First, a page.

share uni create --config registration.json

Check on Uni Status

The Uni deployment will take approximately 4 minutes. The status of the Uni deployment can be viewed by running the share get command.

NOTE Your uni-name should differ from the example. Set the value of the --uni argument accordingly to match the Name property in registration.json.

% share get --uni test-product-catalog
Getting test-product-catalog info...
┌─────────────────────┐
│   Uni Information   │
└─────────────────────┘
Uni Name:    test-product-catalog.unis.vendia.net
Uni Status:  PENDING_REGISTRATION
Node Count:  1
Node Info:
└─ ⬢ ProductCatalog
   ├─ name: ProductCatalog
   ├─ status: DEPLOYING
   └─ resources:
      ├─ graphqlurl 
      ├─ graphqlapikey 
      ├─ sqs 
      └─ s3bucketarn 

To display schema & initial state, use the --json flag. Example: "share get test-product-catalog.unis.vendia.net --json"

When the uni status changes to RUNNING we can begin interacting with it.

Step 3 - Query Catalog Data

The easiest way to interact with data in our shopping catalog uni is to use the built-in GraphQL Explorer provided by the Vendia Share web interface. Click on the name of the uni you created. Each node in a uni has its own GraphQL Explorer. Go ahead and click on it.

Uni Dashboard Image

NOTE You are not constrained to running GraphQL queries from the provided GraphQL Explorer. You can query the graphqlurl using the graphqlapikey specified on your uni's settings page using the programming language of your choice.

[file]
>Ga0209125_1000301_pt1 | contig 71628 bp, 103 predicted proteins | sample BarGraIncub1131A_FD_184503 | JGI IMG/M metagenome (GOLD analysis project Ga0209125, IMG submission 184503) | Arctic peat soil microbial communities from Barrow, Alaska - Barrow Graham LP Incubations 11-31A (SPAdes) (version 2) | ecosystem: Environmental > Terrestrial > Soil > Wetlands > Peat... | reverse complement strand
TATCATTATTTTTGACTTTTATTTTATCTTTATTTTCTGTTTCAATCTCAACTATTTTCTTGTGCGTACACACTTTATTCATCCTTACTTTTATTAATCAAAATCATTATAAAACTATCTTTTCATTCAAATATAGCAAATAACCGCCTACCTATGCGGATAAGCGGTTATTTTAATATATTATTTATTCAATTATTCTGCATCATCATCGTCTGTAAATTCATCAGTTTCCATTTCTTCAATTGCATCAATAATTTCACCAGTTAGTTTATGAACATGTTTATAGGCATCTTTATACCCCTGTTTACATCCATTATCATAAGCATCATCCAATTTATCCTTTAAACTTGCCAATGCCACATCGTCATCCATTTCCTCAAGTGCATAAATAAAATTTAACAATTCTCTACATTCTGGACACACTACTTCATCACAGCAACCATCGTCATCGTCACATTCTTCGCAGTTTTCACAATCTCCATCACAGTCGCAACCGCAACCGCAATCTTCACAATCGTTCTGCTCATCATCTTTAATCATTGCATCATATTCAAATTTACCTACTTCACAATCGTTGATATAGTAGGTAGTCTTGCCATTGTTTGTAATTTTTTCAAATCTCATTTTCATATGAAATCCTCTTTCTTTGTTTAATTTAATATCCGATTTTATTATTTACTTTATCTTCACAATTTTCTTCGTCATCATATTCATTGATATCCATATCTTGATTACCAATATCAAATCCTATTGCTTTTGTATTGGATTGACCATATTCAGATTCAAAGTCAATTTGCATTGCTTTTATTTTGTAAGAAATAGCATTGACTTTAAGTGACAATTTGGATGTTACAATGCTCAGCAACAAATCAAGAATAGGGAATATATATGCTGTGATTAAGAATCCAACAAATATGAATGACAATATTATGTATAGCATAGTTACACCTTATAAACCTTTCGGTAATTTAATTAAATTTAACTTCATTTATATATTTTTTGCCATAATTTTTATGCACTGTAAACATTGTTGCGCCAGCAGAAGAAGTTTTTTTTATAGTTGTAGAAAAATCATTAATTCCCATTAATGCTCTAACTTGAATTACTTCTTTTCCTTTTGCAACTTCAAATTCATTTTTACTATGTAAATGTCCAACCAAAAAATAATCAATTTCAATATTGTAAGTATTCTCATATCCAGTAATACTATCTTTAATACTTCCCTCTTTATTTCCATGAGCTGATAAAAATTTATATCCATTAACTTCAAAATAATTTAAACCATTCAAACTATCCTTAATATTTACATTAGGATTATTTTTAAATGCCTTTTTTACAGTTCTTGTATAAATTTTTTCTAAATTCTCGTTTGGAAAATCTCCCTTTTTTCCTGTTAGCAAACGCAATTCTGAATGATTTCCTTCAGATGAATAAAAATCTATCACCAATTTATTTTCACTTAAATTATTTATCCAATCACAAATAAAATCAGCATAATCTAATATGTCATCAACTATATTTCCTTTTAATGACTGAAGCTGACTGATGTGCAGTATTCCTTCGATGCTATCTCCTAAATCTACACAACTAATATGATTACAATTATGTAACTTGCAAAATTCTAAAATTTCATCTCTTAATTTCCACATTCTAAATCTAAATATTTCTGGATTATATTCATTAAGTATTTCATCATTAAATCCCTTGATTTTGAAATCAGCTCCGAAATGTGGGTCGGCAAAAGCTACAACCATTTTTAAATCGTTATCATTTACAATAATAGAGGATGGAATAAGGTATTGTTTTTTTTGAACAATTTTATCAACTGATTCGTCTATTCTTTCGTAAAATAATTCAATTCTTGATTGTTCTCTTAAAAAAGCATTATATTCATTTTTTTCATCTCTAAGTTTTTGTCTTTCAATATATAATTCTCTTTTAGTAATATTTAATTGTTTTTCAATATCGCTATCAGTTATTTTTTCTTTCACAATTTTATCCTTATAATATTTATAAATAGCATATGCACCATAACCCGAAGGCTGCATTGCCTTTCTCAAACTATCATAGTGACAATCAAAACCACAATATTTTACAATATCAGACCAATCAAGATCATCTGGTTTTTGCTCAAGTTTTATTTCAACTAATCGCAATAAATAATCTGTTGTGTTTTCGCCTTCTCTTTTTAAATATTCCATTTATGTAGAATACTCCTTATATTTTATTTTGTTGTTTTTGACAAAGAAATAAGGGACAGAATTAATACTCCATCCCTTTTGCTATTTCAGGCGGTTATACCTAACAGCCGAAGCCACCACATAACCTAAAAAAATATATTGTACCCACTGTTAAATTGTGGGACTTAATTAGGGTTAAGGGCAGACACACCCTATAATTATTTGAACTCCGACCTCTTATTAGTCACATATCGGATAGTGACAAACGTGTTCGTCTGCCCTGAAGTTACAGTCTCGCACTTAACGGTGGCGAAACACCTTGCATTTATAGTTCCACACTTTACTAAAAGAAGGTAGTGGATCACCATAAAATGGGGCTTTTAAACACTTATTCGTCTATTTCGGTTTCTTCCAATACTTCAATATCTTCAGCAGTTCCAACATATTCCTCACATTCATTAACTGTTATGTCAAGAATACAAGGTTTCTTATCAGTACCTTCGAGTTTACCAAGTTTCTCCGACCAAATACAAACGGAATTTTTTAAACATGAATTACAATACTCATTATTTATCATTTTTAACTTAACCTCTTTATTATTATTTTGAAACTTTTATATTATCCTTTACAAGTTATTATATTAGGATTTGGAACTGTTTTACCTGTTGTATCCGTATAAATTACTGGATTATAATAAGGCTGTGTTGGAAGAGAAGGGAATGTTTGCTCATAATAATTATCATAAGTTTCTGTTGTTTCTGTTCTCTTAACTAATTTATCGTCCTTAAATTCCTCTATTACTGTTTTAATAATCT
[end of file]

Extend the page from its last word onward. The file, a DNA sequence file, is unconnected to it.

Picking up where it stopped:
Run Your First Query

The GraphQL Explorer window will be pre-populated with an example query. Delete this query and replace it with the query below to list the pre-loaded catalog data. Run the query by pressing the play button.

query listAllProducts {
  listProducts {
    Products {
      id
      name
      description
      sku
      price
      size
      tags
    }
  }
}

Step 4 - Create a New Entry in the Product Catalog

Now that we have queried our data, let's go ahead and add a new entry to our catalog.

mutation addNewProduct {
  addProduct_async(
    input: {
      name: "Awesome Product 4000",
      description: "Description for Awesome Product 4000",
      price: 19.99,
      size: "L",
      sku: "ap4000",
      tags: [
        "new-release",
        "wait-and-see"
      ]
    }
  ) {
    error
    result {
      id
      tx_id
    }
  }
}
Image of New Product Added to Catalog

If we run the listAllProducts query we will see our new product - Awesome Product 4000 - in the catalog.

Image of New Product in Catalog

Step 5 - Try to Create a New Catalog Entry with Invalid Data